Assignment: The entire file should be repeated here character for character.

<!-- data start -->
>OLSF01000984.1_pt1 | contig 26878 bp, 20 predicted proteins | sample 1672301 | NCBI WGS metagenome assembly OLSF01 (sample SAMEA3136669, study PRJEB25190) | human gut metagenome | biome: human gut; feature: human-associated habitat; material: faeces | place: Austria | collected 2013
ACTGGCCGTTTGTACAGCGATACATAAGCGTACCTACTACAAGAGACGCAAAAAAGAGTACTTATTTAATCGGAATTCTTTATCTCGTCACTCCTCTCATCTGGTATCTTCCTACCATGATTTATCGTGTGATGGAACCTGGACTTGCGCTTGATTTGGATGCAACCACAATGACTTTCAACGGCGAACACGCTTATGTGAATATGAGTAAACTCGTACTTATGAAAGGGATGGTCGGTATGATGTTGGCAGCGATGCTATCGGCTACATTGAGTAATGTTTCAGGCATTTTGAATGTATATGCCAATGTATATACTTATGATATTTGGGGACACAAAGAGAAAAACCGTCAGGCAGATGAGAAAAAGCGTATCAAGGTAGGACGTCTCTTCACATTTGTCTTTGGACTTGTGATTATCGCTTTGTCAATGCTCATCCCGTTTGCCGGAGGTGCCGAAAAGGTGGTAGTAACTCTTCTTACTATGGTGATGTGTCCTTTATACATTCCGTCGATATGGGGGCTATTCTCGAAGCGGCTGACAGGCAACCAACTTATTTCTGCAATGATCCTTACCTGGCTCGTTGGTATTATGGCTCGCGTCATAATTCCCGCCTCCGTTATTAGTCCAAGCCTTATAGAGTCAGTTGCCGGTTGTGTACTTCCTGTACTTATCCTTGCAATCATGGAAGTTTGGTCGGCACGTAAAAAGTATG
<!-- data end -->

>OLSF01000984.1_pt1 | contig 26878 bp, 20 predicted proteins | sample 1672301 | NCBI WGS metagenome assembly OLSF01 (sample SAMEA3136669, study PRJEB25190) | human gut metagenome | biome: human gut; feature: human-associated habitat; material: faeces | place: Austria | collected 2013
ACTGGCCGTTTGTACAGCGATACATAAGCGTACCTACTACAAGAGACGCAAAAAAGAGTACTTATTTAATCGGAATTCTTTATCTCGTCACTCCTCTCATCTGGTATCTTCCTACCATGATTTATCGTGTGATGGAACCTGGACTTGCGCTTGATTTGGATGCAACCACAATGACTTTCAACGGCGAACACGCTTATGTGAATATGAGTAAACTCGTACTTATGAAAGGGATGGTCGGTATGATGTTGGCAGCGATGCTATCGGCTACATTGAGTAATGTTTCAGGCATTTTGAATGTATATGCCAATGTATATACTTATGATATTTGGGGACACAAAGAGAAAAACCGTCAGGCAGATGAGAAAAAGCGTATCAAGGTAGGACGTCTCTTCACATTTGTCTTTGGACTTGTGATTATCGCTTTGTCAATGCTCATCCCGTTTGCCGGAGGTGCCGAAAAGGTGGTAGTAACTCTTCTTACTATGGTGATGTGTCCTTTATACATTCCGTCGATATGGGGGCTATTCTCGAAGCGGCTGACAGGCAACCAACTTATTTCTGCAATGATCCTTACCTGGCTCGTTGGTATTATGGCTCGCGTCATAATTCCCGCCTCCGTTATTAGTCCAAGCCTTATAGAGTCAGTTGCCGGTTGTGTACTTCCTGTACTTATCCTTGCAATCATGGAAGTTTGGTCGGCACGTAAAAAGTATG